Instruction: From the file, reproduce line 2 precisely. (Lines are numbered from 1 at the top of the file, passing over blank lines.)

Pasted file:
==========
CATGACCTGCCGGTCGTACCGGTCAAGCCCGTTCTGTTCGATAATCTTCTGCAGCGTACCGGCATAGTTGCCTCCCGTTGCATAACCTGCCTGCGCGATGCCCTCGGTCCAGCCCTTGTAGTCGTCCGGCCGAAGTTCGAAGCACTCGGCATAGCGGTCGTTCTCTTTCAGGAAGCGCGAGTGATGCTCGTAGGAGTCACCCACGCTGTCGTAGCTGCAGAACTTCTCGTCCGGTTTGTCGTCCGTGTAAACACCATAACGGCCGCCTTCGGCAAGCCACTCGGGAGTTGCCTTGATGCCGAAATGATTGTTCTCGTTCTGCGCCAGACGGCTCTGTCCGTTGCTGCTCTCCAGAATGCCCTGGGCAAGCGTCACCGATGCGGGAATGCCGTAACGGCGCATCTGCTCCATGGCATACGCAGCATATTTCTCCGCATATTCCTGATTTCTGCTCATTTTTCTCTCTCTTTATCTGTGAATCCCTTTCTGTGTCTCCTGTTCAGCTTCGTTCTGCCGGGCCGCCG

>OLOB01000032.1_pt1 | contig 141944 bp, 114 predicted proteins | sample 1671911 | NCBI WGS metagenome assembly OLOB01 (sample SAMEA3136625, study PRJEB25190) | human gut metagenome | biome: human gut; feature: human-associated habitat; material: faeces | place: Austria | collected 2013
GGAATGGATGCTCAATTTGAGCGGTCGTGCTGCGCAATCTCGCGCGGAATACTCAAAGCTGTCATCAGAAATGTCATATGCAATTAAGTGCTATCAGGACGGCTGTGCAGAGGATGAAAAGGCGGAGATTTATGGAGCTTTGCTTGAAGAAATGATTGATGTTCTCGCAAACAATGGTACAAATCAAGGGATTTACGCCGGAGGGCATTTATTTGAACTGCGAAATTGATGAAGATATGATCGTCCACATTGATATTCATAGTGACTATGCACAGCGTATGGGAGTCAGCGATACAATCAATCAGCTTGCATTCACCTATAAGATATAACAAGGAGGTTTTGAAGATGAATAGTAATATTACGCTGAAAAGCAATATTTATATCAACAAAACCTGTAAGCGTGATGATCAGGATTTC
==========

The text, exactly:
>OLOB01000032.1_pt1 | contig 141944 bp, 114 predicted proteins | sample 1671911 | NCBI WGS metagenome assembly OLOB01 (sample SAMEA3136625, study PRJEB25190) | human gut metagenome | biome: human gut; feature: human-associated habitat; material: faeces | place: Austria | collected 2013